Saturday, December 18, 2010

Cynthia Amelia McLain (Vecchio) Obituary 12/16/10 Danforth Maine, Weston Maine, Baltimore Maryland : What Happened to My Mother


Rest In Peace Mom, 9/30/51-12/16/10

Below is the hardest obituary I've ever had to write, because it is for my own mother. Cynthia Amelia McLain.  My mother was battling rectal cancer which is common in our family. Two other generations of women before her battled this same illness and won.  The problems starting last summer, and and progressed until she was scheduled in October for six weeks of chemotherapy and radiation from October through November.  She made it though those treatments without fail. I was with her the month of November.  She kept up her appetite and her blood work and MRI's showed her as cancer free in her blood and lymph nodes (except for that darned tumor in her rectum.)  My mother was healthy and strong, and did not even get sick like most people do during her treatments.  I was so very proud of her.

We took her to one of Portland's best hospitals for her operation at 7am on December 15, 2010.  Her surgery lasted from 9am until 2pm, and she was moved from intensive care to a semi-private room by 5pm.  We visited with her in the hospital in Portland 6-7 pm that evening and she was happy and well and in good spirits, talking and joking with us and happy that her operation was a success.  She was most ecstatic that they didn't have to do a full colostomy, and that her surgeon that she spoke so highly of, was able to remove the tumor and declared her cancer free. 

She talked to us about her pain level, and it was a 5 on a scale from 1-10, so she didn't push the "Morphine button" much. She so much wanted so much to get out of the hospital and get back to work at her job at the Danforth Rehabilitation Residential Center.  She was so happy her body was officially cancer free.  She gave us kissed and talked to us until a little after 7.   My brother, stepfather and I returned to a hotel.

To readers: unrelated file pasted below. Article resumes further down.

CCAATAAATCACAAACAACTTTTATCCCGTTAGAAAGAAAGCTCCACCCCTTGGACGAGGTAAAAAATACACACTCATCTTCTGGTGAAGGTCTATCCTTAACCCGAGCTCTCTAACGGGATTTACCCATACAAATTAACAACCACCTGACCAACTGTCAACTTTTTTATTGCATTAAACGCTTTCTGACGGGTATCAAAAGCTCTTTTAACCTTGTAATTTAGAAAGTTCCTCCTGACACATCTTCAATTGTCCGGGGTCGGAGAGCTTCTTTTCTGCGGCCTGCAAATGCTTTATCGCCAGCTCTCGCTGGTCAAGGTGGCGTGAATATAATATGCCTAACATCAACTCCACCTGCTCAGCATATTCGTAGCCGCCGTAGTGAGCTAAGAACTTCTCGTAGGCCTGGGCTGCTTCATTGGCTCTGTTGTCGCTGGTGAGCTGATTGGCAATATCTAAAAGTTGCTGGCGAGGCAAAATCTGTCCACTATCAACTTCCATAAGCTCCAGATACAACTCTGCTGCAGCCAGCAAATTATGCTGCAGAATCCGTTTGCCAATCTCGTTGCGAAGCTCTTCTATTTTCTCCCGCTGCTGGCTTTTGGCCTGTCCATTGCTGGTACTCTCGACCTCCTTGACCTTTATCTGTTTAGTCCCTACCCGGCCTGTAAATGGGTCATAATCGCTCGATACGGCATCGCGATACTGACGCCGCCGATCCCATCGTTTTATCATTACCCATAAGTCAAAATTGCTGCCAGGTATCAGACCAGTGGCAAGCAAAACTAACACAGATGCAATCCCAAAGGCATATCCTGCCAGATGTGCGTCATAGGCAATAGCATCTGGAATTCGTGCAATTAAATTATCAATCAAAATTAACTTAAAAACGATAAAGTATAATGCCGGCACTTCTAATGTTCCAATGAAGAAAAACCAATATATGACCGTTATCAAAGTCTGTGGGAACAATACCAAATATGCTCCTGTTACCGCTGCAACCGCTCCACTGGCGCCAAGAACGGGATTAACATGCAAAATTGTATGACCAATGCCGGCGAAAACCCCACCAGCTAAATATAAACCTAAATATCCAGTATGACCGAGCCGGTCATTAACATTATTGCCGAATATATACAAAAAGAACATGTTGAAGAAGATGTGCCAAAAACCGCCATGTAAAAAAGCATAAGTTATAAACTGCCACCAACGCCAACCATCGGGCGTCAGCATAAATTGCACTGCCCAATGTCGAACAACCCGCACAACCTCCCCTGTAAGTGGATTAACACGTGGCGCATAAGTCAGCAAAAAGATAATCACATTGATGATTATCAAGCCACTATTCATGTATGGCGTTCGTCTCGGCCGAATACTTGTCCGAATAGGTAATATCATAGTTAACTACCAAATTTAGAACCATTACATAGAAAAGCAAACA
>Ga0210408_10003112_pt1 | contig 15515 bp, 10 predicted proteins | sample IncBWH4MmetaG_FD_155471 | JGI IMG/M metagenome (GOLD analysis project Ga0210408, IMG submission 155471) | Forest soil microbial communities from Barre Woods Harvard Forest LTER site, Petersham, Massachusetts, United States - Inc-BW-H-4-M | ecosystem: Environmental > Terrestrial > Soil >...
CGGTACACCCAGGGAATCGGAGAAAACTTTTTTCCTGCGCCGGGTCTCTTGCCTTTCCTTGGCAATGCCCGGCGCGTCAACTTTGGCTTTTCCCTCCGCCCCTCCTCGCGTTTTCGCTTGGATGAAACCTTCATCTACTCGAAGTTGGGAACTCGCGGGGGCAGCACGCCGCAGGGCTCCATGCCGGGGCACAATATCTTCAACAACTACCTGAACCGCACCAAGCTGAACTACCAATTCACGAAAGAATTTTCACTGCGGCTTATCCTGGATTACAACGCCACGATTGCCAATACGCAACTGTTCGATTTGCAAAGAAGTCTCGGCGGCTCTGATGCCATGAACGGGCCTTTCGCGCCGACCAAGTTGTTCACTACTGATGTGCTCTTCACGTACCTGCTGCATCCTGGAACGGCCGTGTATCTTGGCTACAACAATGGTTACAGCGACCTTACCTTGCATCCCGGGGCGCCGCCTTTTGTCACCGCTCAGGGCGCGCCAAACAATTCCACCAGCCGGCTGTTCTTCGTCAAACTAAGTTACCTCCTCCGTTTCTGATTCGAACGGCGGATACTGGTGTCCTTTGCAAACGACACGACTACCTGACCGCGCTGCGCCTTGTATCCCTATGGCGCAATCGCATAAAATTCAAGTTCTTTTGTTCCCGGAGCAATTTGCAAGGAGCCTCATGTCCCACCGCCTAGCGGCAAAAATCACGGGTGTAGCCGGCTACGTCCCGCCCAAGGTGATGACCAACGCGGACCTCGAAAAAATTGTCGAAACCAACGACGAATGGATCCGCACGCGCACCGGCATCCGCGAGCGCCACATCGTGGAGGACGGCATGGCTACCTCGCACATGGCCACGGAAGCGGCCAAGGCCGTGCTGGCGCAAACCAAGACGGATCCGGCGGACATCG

Five hours later, we received the call that no one wants.  We were told she was "found dead" in her hospital bed.  We were asked to come to the hospital at 1 in the morning, and it was a very sad scene.  Upon meeting with two doctors on the night staff, I was told she was found dead and unresponsive, and they tried CPR on her.  I soon found she was on no electronic heart or blood pressure monitoring, and we could not get answers as to what really happened or why she wasn't on such machines. We assumed the machines we had seen hooked up to her were electronic blood pressure or heart monitoring, and maybe even blood thinner to prevent blood clotting, but instead, they were morphine pumps and automatic epidural pain medicine pumps, a catheter and some type of automatic "rubber inflatable stockings."  I was told the stockings were self-inflating to prevent blood clots which were common after surgeries, so I had just assume she was on blood pressure monitoring. 

I was told vitals were taken during the "once per hour" nursing rounds and an electronic machine wheeled in every 4 hours.  Assuming from the situation, this just wasn't enough.  Sadly, as my mother did not have a living will, by the time they "found her unresponsive", it was too late and in my family's opinion she was left there to die.  

After I went against my own mother's wishes and  convinced my family to order an autopsy (of which I had to battle the hospital to get ) still no answers were found except her heart had damage which we could assume was the case after 40-something years of smoking.  What we only know is the death certificate which indicates 1) low oxygen in the blood 2) cardiac arrest and 3) rectal cancer, no one can explain to me why these devices weren't used.  Her surgeon took a lot of time on the phone with me and told me my mother had coronary heart disease, and asked me if she had symptoms which she didn't.  She had no shortness of breath or trouble lifting, in fact she lifted 50 lbs at her job.  No pains in her chest, and it doesn't run in our family.